Canada targets cutting GHGs 30% below 2005 levels by 2030; new regulations for oil and gas, power, petrochemicals
Canada Environment Minister Leona Aglukkaq announced that Canada plans to reduce its greenhouse gas (GHG) emissions by 30% below 2005 levels by 2030. Canada formally submitted its target, referred to as an Intended Nationally Determined Contribution (INDC), to the United Nations Framework Convention on Climate Change. Canada will continue to take cooperative action with its continental trading partners, particularly the United States, in integrated sectors of the economy, including energy and transportation.
Minister Aglukkaq also announced the Government’s intention to develop new regulatory measures under its sector-by-sector approach that would build on actions already taken on two of Canada’s largest sector sources of GHG emissions: transportation and electricity. The new regulations include:
Regulations aligned with recently proposed actions in the United States to reduce GHG methane from the oil-and-gas sector.
Regulations for natural gas-fired electricity, which would build on Canada’s existing coal-fired electricity regulations. Canada already has 79% non-emitting electricity generation. The G7 average is 38%; the G20 average is 31%.
Regulations for the production of chemicals and nitrogen fertilizers, which would reduce the growth of GHGs from two of the largest sources of emissions in Canada’s manufacturing sector.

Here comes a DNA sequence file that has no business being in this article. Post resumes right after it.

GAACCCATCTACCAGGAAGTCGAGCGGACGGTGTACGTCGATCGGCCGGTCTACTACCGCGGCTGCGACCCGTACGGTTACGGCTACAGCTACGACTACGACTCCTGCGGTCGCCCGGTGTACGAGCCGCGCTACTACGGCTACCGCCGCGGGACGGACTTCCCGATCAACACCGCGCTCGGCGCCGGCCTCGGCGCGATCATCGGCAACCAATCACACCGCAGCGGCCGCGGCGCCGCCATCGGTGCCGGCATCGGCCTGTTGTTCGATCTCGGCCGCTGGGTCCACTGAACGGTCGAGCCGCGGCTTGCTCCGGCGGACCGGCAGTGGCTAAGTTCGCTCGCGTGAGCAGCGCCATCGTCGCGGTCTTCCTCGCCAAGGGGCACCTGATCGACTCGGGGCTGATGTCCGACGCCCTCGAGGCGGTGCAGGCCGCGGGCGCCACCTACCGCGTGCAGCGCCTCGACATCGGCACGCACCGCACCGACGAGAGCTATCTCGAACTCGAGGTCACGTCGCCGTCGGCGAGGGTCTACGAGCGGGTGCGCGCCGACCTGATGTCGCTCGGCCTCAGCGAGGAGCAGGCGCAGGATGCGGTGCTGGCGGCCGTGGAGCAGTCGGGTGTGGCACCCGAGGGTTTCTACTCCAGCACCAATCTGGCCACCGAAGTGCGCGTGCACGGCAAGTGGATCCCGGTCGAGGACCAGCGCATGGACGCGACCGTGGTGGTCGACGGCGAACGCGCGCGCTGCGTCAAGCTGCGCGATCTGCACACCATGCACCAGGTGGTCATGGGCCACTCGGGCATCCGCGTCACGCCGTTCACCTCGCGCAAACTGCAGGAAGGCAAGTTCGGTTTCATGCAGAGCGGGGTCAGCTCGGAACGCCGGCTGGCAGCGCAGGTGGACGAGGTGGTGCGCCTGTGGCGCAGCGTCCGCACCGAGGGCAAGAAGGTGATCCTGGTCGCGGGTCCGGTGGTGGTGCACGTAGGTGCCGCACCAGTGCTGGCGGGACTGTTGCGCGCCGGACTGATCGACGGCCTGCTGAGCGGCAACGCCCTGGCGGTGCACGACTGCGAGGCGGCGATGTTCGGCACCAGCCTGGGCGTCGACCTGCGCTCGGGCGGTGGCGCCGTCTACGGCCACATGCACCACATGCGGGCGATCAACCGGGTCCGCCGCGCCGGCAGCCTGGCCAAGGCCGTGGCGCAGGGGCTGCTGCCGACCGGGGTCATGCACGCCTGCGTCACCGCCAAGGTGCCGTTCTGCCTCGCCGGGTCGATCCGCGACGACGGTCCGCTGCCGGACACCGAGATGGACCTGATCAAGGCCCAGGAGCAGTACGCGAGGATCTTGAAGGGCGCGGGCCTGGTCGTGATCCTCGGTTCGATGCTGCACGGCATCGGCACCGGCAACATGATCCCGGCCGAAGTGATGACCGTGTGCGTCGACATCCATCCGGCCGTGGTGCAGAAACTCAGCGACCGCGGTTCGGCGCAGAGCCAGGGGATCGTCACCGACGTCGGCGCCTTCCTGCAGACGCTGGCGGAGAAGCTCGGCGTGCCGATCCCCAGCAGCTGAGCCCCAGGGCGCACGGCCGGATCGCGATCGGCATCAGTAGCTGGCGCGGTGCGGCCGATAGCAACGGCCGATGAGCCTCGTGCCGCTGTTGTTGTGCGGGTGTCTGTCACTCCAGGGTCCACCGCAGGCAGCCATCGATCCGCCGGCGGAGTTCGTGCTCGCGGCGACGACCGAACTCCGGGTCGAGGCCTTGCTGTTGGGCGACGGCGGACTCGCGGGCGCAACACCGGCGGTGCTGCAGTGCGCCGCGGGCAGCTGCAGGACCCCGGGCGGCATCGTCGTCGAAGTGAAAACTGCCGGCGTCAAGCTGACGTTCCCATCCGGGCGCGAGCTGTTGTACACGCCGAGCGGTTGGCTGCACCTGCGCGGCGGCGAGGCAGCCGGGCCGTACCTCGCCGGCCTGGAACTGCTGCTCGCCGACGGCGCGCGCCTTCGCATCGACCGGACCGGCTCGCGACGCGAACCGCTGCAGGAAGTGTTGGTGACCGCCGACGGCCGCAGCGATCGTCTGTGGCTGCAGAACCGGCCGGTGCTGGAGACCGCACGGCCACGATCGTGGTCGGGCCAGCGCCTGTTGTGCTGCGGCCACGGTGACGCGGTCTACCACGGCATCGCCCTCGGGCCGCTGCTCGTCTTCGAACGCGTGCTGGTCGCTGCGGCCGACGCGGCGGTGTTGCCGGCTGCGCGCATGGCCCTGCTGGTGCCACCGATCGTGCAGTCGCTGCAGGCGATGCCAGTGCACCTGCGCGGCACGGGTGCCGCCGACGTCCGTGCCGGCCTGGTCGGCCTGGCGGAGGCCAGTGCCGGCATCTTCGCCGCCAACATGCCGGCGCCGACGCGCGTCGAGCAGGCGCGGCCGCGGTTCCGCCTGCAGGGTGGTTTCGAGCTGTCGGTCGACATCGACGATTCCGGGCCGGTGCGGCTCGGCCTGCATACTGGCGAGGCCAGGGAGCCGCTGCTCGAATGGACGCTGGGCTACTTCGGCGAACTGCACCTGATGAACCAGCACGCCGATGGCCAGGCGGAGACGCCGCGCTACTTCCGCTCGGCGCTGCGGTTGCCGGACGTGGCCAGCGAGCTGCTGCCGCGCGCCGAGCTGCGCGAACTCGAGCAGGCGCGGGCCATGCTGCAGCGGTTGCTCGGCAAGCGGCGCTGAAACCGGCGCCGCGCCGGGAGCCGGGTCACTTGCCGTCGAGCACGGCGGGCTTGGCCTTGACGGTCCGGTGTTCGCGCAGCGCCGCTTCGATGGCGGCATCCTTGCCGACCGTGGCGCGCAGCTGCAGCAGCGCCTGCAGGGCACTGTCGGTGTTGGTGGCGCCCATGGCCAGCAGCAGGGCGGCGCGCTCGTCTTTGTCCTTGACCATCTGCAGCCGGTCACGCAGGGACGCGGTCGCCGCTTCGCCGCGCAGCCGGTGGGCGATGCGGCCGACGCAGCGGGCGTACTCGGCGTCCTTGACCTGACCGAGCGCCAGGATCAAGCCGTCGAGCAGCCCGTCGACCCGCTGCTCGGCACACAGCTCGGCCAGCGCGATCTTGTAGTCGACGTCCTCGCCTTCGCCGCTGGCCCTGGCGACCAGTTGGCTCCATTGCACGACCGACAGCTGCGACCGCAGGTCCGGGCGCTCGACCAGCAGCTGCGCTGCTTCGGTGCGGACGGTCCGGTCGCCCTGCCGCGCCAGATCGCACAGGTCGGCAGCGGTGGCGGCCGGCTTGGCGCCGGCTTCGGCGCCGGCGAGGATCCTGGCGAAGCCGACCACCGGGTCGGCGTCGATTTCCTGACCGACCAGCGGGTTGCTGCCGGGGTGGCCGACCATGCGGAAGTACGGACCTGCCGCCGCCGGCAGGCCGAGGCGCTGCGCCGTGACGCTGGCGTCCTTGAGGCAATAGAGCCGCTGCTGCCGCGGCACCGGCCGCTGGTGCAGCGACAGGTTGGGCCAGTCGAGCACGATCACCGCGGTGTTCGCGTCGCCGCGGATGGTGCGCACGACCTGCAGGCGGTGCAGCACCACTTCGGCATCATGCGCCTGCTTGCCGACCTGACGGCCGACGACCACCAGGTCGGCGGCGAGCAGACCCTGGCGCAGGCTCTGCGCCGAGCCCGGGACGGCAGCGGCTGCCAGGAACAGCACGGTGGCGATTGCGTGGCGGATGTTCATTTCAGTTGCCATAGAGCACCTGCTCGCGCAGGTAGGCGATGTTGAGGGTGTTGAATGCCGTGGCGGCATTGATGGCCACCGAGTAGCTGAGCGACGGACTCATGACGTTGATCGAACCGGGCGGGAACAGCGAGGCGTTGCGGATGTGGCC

Canada has invested more than $10 billion in technologies to promote innovation and emissions reductions. To build on this, Canada will focus domestic climate-related investments in innovative technologies to continue to drive further improvements in environmental performance in the oil sands and other growing sectors.
Canada projects that its 2020 GHG emissions will be 130 megatonnes (Mt) lower than if no action was taken—an amount roughly equivalent to one year’s worth of GHG emissions from all of Canada’s road transportation.
In 2013, Canada's GHG emissions were 3.1% lower than 2005 levels while the economy grew by 12.9% over the same time period. Canada’s per capita GHG emissions have fallen to their lowest levels since tracking began.
The new proposed regulatory actions are in addition to recently announced regulations establishing more stringent standards for cars, light trucks, and heavy-duty vehicles, as well as Canada’s intent to regulate hydrofluorocarbons (HFCs).